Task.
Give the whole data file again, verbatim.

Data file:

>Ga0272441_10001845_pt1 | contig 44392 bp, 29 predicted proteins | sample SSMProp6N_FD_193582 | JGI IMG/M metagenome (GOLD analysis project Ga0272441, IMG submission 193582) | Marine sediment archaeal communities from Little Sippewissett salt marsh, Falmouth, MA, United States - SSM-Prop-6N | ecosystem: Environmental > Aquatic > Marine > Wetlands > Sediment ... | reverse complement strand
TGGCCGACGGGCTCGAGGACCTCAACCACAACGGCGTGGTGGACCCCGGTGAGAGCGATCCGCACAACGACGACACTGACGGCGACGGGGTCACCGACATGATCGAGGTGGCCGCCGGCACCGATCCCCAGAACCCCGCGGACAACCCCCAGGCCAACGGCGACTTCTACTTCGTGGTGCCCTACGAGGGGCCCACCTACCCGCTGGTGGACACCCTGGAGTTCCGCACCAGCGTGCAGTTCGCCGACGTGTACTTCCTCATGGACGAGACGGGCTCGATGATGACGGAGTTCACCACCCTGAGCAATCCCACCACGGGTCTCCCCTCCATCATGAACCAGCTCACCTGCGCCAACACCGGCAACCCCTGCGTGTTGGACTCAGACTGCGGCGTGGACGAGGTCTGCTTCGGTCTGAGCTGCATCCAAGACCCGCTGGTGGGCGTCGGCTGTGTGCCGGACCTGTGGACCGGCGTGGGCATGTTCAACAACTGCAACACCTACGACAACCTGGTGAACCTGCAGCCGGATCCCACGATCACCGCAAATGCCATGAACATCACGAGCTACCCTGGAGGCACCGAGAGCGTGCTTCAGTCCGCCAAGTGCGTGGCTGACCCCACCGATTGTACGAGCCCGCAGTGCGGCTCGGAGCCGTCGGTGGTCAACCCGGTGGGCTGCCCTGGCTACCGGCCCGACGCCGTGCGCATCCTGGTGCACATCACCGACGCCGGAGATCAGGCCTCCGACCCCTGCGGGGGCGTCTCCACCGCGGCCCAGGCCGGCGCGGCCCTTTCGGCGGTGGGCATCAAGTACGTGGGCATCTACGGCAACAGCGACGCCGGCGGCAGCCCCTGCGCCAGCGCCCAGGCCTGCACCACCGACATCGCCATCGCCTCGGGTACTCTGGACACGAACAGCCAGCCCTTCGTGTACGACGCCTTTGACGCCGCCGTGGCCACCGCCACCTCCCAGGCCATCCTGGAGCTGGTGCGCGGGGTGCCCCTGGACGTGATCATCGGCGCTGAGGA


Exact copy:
>Ga0272441_10001845_pt1 | contig 44392 bp, 29 predicted proteins | sample SSMProp6N_FD_193582 | JGI IMG/M metagenome (GOLD analysis project Ga0272441, IMG submission 193582) | Marine sediment archaeal communities from Little Sippewissett salt marsh, Falmouth, MA, United States - SSM-Prop-6N | ecosystem: Environmental > Aquatic > Marine > Wetlands > Sediment ... | reverse complement strand
TGGCCGACGGGCTCGAGGACCTCAACCACAACGGCGTGGTGGACCCCGGTGAGAGCGATCCGCACAACGACGACACTGACGGCGACGGGGTCACCGACATGATCGAGGTGGCCGCCGGCACCGATCCCCAGAACCCCGCGGACAACCCCCAGGCCAACGGCGACTTCTACTTCGTGGTGCCCTACGAGGGGCCCACCTACCCGCTGGTGGACACCCTGGAGTTCCGCACCAGCGTGCAGTTCGCCGACGTGTACTTCCTCATGGACGAGACGGGCTCGATGATGACGGAGTTCACCACCCTGAGCAATCCCACCACGGGTCTCCCCTCCATCATGAACCAGCTCACCTGCGCCAACACCGGCAACCCCTGCGTGTTGGACTCAGACTGCGGCGTGGACGAGGTCTGCTTCGGTCTGAGCTGCATCCAAGACCCGCTGGTGGGCGTCGGCTGTGTGCCGGACCTGTGGACCGGCGTGGGCATGTTCAACAACTGCAACACCTACGACAACCTGGTGAACCTGCAGCCGGATCCCACGATCACCGCAAATGCCATGAACATCACGAGCTACCCTGGAGGCACCGAGAGCGTGCTTCAGTCCGCCAAGTGCGTGGCTGACCCCACCGATTGTACGAGCCCGCAGTGCGGCTCGGAGCCGTCGGTGGTCAACCCGGTGGGCTGCCCTGGCTACCGGCCCGACGCCGTGCGCATCCTGGTGCACATCACCGACGCCGGAGATCAGGCCTCCGACCCCTGCGGGGGCGTCTCCACCGCGGCCCAGGCCGGCGCGGCCCTTTCGGCGGTGGGCATCAAGTACGTGGGCATCTACGGCAACAGCGACGCCGGCGGCAGCCCCTGCGCCAGCGCCCAGGCCTGCACCACCGACATCGCCATCGCCTCGGGTACTCTGGACACGAACAGCCAGCCCTTCGTGTACGACGCCTTTGACGCCGCCGTGGCCACCGCCACCTCCCAGGCCATCCTGGAGCTGGTGCGCGGGGTGCCCCTGGACGTGATCATCGGCGCTGAGGA